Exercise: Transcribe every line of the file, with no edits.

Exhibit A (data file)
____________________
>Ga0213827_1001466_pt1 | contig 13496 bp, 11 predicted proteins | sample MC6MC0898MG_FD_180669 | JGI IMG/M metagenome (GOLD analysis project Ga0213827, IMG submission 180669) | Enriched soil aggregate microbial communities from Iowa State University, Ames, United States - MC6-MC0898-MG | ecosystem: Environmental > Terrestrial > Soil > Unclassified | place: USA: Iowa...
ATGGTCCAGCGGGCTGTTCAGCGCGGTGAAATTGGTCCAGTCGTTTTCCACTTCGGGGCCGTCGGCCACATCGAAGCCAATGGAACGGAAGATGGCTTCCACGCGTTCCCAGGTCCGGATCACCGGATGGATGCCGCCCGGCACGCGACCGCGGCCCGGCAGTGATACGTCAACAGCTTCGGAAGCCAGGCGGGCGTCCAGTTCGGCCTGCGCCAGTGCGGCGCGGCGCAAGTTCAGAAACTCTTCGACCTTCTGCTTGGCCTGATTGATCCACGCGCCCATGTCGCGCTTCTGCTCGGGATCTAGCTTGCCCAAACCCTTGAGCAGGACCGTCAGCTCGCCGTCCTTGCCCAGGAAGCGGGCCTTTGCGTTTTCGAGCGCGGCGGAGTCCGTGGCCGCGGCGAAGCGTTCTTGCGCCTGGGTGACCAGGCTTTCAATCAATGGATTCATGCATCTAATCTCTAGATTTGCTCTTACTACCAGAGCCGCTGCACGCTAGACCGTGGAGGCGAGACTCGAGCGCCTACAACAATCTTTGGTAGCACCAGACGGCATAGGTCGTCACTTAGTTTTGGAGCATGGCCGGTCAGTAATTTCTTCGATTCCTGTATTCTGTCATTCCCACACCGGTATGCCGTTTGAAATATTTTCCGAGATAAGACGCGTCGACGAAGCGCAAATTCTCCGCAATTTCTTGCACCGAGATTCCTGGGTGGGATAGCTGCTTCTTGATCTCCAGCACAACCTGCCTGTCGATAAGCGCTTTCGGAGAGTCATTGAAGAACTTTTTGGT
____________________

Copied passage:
>Ga0213827_1001466_pt1 | contig 13496 bp, 11 predicted proteins | sample MC6MC0898MG_FD_180669 | JGI IMG/M metagenome (GOLD analysis project Ga0213827, IMG submission 180669) | Enriched soil aggregate microbial communities from Iowa State University, Ames, United States - MC6-MC0898-MG | ecosystem: Environmental > Terrestrial > Soil > Unclassified | place: USA: Iowa...
ATGGTCCAGCGGGCTGTTCAGCGCGGTGAAATTGGTCCAGTCGTTTTCCACTTCGGGGCCGTCGGCCACATCGAAGCCAATGGAACGGAAGATGGCTTCCACGCGTTCCCAGGTCCGGATCACCGGATGGATGCCGCCCGGCACGCGACCGCGGCCCGGCAGTGATACGTCAACAGCTTCGGAAGCCAGGCGGGCGTCCAGTTCGGCCTGCGCCAGTGCGGCGCGGCGCAAGTTCAGAAACTCTTCGACCTTCTGCTTGGCCTGATTGATCCACGCGCCCATGTCGCGCTTCTGCTCGGGATCTAGCTTGCCCAAACCCTTGAGCAGGACCGTCAGCTCGCCGTCCTTGCCCAGGAAGCGGGCCTTTGCGTTTTCGAGCGCGGCGGAGTCCGTGGCCGCGGCGAAGCGTTCTTGCGCCTGGGTGACCAGGCTTTCAATCAATGGATTCATGCATCTAATCTCTAGATTTGCTCTTACTACCAGAGCCGCTGCACGCTAGACCGTGGAGGCGAGACTCGAGCGCCTACAACAATCTTTGGTAGCACCAGACGGCATAGGTCGTCACTTAGTTTTGGAGCATGGCCGGTCAGTAATTTCTTCGATTCCTGTATTCTGTCATTCCCACACCGGTATGCCGTTTGAAATATTTTCCGAGATAAGACGCGTCGACGAAGCGCAAATTCTCCGCAATTTCTTGCACCGAGATTCCTGGGTGGGATAGCTGCTTCTTGATCTCCAGCACAACCTGCCTGTCGATAAGCGCTTTCGGAGAGTCATTGAAGAACTTTTTGGT